Original motivation of quantum computers. They are already meaningful and possible on a “small” quantum computer with say 50 clean qubits. Thesre algorithms have wide applications such as machine learning.

  • [HHL09] Quantum algorithm for solving linear systems of equations by Aram W. Harrow, Avinatan Hassidim, Seth Lloyd.
  • [CKS16] Quantum linear systems algorithm with exponentially improved dependence on precision by Andrew M. Childs, Robin Kothari, and Rolando D. Somma.
  • [BCK15] Hamiltonian simulation with nearly optimal dependence on all parameters by Dominic W. Berry, Andrew M. Childs, and Robin Kothari.
  • Application in quantum machine learning. ML, of course… but be critical about what you see.
    • A survey. [AW17] A Survey of Quantum Learning Theory by S. Arunachalam, R. de Wolf.
    • [KP16] Quantum Recommendation Systems by I. Kerenidis, A. Prakash.
  • Quantum supremacy. Recent advances in physical implementation has brought up the hot topic on demonstrating: on a small (special-purpose) quantum device, is there a clear quantum speedup for some task, motivated by the goal of overturning the Extended Church-Turing Thesis as confidently as possible.
    • [AC16] Complexity-Theoretic Foundations of Quantum Supremacy Experiments by S. Aaronson and L. Chen.

Quantum Information Theory

  • Broad survey on Quantum entanglement [HHHH08] Quantum entanglement by R. Horodecki, P. Horodecki, M. Horodecki, K. Horodecki.
  • Quantum error correcting. We only scratch the surface of QECC in class. Project idea: a summary of the genearl error correcting theory and the stablizer formalism, and discussing a particular code (e.g. surface code).
    • A survey. [B15] Quantum Error Correction for Quantum Memories by Barbara M. Terhal.
    • [FMMC12] Surface codes: Towards practical large-scale quantum computation by Austin G. Fowler, Matteo Mariantoni, John M. Martinis, Andrew N. Cleland.
  • Thoery of quantum fault-tolerant computing. Fault-tolerance is critical for physical implementation of a quantum computer. Project idea: a gerenal overview and explaining some of the key compenents in detail would be suitable for a course project.
    • [ABO99] Fault-Tolerant Quantum Computation with Constant Error Rate by D. Aharonov and M. Ben-Or.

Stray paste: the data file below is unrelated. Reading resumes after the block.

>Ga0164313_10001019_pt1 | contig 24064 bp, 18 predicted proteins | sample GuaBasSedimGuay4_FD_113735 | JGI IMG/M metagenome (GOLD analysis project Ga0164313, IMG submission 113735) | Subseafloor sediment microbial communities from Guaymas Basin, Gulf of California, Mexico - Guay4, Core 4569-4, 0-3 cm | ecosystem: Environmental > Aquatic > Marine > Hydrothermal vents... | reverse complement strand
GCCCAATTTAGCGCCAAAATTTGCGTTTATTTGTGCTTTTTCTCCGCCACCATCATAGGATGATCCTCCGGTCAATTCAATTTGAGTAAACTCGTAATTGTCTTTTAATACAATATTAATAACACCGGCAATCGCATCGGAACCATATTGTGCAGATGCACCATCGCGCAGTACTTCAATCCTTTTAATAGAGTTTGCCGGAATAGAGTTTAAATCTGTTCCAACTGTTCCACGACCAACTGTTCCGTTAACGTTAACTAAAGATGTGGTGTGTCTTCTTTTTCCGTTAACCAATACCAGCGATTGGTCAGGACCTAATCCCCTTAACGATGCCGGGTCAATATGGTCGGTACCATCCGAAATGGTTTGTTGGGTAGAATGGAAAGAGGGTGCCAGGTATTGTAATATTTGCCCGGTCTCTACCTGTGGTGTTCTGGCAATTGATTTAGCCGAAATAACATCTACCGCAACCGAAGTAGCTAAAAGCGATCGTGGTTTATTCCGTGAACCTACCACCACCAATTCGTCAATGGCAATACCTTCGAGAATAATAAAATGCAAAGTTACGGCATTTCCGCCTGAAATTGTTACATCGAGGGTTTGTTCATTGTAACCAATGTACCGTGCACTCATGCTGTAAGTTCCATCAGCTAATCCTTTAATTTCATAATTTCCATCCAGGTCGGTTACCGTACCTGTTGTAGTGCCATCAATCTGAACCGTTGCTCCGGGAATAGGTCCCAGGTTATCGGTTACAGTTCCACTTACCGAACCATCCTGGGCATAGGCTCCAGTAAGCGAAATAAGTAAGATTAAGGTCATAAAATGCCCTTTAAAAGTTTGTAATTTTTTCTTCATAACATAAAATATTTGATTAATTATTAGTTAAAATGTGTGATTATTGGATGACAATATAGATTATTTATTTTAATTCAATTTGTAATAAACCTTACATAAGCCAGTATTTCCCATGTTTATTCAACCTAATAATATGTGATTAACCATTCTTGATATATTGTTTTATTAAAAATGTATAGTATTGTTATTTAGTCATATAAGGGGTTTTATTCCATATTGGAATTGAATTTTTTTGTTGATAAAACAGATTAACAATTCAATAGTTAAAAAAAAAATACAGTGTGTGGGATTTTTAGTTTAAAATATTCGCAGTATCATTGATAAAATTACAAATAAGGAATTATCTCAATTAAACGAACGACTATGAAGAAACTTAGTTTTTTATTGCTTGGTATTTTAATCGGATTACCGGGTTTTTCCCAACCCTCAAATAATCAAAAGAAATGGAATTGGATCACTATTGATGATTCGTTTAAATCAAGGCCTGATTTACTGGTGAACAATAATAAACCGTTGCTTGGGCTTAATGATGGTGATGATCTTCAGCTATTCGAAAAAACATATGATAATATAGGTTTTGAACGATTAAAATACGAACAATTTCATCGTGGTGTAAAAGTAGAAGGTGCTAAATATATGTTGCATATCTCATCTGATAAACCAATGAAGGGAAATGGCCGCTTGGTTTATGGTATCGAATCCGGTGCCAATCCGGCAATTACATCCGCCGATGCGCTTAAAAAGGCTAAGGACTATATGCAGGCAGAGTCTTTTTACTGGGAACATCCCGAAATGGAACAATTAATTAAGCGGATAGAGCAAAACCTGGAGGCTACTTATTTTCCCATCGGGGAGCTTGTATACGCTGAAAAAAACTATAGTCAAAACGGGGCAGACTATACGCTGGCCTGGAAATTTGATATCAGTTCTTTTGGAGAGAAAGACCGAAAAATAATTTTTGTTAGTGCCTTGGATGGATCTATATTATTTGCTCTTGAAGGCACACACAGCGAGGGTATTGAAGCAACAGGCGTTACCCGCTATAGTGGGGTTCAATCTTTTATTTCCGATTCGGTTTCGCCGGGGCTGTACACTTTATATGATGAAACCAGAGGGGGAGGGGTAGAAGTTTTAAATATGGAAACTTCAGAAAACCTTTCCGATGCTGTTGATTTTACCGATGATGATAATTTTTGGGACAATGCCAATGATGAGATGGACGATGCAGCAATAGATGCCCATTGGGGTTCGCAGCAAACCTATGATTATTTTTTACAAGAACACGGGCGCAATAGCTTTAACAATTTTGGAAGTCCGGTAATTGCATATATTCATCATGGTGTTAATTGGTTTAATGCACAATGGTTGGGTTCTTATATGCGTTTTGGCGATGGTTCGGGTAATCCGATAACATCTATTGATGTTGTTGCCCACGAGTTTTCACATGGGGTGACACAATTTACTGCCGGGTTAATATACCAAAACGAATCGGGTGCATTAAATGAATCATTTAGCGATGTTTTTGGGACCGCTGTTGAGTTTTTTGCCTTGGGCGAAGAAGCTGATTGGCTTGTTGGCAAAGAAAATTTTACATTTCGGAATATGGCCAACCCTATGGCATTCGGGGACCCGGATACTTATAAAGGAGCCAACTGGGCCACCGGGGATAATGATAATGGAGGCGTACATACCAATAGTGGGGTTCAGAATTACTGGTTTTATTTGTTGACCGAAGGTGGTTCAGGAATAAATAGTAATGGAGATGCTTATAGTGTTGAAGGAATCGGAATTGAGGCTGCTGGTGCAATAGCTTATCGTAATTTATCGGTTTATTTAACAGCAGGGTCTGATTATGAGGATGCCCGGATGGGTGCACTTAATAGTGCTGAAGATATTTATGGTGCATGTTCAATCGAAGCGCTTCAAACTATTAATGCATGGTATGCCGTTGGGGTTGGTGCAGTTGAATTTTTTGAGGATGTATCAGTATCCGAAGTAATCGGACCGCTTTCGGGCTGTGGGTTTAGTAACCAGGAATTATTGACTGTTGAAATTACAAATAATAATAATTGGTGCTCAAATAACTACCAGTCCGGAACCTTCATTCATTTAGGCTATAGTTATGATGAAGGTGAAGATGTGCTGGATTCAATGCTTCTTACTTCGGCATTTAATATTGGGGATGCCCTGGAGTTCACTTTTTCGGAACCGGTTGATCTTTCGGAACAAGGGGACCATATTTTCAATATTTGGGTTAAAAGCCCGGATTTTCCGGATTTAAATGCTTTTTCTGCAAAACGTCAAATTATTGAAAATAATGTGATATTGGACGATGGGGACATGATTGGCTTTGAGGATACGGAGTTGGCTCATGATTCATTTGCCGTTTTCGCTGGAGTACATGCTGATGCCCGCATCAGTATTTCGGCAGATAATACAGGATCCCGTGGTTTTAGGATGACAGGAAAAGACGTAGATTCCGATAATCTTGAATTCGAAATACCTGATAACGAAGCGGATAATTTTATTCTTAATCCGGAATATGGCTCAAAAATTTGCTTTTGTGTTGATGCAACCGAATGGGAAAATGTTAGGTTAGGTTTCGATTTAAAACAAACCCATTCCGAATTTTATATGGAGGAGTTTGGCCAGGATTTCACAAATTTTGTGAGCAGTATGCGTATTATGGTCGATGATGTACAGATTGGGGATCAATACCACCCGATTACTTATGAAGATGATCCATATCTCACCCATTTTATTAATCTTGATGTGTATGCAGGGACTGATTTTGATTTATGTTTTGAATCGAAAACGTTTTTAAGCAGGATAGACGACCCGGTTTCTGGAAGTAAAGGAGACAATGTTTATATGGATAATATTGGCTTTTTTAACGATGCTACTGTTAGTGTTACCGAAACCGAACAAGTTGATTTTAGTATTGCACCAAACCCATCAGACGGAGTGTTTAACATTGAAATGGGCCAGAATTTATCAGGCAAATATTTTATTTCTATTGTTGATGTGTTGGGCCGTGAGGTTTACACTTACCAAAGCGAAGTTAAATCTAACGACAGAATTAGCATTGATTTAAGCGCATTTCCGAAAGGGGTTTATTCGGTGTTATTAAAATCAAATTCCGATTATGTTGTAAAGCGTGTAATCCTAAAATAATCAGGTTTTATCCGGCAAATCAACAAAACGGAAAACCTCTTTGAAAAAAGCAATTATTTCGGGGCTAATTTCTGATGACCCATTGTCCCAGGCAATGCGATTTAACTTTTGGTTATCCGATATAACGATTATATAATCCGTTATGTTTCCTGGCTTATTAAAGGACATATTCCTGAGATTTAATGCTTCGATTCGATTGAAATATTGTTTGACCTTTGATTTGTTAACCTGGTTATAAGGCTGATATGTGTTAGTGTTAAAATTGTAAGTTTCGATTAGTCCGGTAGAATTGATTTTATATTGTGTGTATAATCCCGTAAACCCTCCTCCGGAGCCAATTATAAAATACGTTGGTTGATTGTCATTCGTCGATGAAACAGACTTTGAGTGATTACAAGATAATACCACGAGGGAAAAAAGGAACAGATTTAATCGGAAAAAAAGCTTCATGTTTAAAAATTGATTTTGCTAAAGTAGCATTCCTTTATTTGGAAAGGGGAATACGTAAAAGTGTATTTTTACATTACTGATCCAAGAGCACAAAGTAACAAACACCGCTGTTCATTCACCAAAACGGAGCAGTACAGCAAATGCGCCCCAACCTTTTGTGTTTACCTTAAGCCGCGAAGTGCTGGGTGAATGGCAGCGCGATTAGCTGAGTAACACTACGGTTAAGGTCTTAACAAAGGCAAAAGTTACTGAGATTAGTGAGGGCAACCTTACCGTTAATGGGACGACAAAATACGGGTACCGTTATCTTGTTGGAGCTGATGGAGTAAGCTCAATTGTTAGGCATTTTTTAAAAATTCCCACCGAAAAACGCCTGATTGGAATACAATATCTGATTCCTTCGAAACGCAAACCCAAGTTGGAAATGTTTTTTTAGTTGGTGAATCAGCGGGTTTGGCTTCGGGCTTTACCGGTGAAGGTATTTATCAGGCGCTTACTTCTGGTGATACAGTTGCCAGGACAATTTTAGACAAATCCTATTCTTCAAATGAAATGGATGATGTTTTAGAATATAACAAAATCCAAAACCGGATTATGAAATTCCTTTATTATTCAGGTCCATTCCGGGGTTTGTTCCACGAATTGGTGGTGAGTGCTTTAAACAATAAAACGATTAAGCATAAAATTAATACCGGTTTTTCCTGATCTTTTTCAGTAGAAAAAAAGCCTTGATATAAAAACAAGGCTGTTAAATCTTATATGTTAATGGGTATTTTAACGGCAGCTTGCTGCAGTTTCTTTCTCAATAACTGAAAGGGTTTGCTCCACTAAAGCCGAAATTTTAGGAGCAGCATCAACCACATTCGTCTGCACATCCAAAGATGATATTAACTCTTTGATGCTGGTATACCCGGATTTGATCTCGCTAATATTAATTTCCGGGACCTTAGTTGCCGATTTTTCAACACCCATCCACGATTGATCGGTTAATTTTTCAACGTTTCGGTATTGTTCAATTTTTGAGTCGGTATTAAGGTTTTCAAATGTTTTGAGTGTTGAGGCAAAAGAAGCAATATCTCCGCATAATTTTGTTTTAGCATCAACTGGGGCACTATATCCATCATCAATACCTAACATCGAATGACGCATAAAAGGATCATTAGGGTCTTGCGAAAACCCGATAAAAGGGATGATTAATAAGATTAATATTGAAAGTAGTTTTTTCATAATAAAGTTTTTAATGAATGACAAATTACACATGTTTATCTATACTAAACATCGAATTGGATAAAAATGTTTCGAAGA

• [G13] Fault-Tolerant Quantum Computation with Constant Overhead by Daniel Gottesman.
  • Quantum Shannon theory. It deals with communicating information via noisy channel. Many surprsing and distinct features in the quantum generaliztion.
    • [BDH+09] Quantum Reverse Shannon Theorem by C.H. Bennett et al.
    • [HOW05] Quantum information can be negative by M. Horodecki, J. Oppenheim, A. Winter.
    • [SY08] Quantum Communication With Zero-Capacity Channels by G. Smith, J. Yard.
  • Quantum information and black holes.
    • Lecture notes. [A16] From quantum money to balck holes by S. Aaronson.
    • [HP07] Black holes as mirrors: quantum information in random subsystems by Patrick Hayden, John Preskill.
    • [HP13] Quantum computation vs. firewalls by D. Harlow and P. Hayden.

Quantum Computational Complexity

There is a large body of research that explores abstractly the power and the limits of quantum computing.

  • General survey [W09] Quantum Computational Complexity by J. Watrous.
  • Quantum interactive proofs
    • Survey. [VW16] Quantum Proofs by Thomas Vidick, John Watrous.
    • [JJUW09] QIP = PSPACE by Rahul Jain, Zhengfeng Ji, Sarvagya Upadhyay, John Watrous
    • Verifying a quantum computer classically? [ABOE08] Interactive Proofs For Quantum Computations by Dorit Aharonov, Michael Ben-Or, Elad Eban.
  • Non-local games. Introduced for the purpose of testing quantum theory, it turns out to be far more influential and connets to many areas such as interactive proofs, operator theory, cryptography, etc.
    • [V13] Three-player entangled XOR games are NP-hard to approximate by Thomas Vidick.
    • Recent breakthrough [S16] Tsirelson’s problem and an embedding theorem for groups arising from non-local games by William Slofstra.
  • Hamiltonian Complexity How difficult is it to determin the ground energy of a physical system?
    • [AN02] Quantum NP - A Survey by Dorit Aharonov, Tomer Naveh.
    • [GN13] Quantum 3-SAT is QMA1-complete by David Gosset, Daniel Nagaj.
    • [LVV13] A polynomial-time algorithm for the ground state of 1D gapped local Hamiltonians by Zeph Landau, Umesh Vazirani, Thomas Vidick.

Quantum Query & Communication Complexity

  • [MW13] A Survey of Quantum Property Testing by Ashley Montanaro, Ronald de Wolf.
  • [G01] Quantum Communication Complexity (A Survey) by Gilles Brassard.
  • Separations of classical/quantum complexity
    • [ABDK16] Separations in query complexity using cheat sheets by Scott Aaronson, Shalev Ben-David, and Robin Kothari.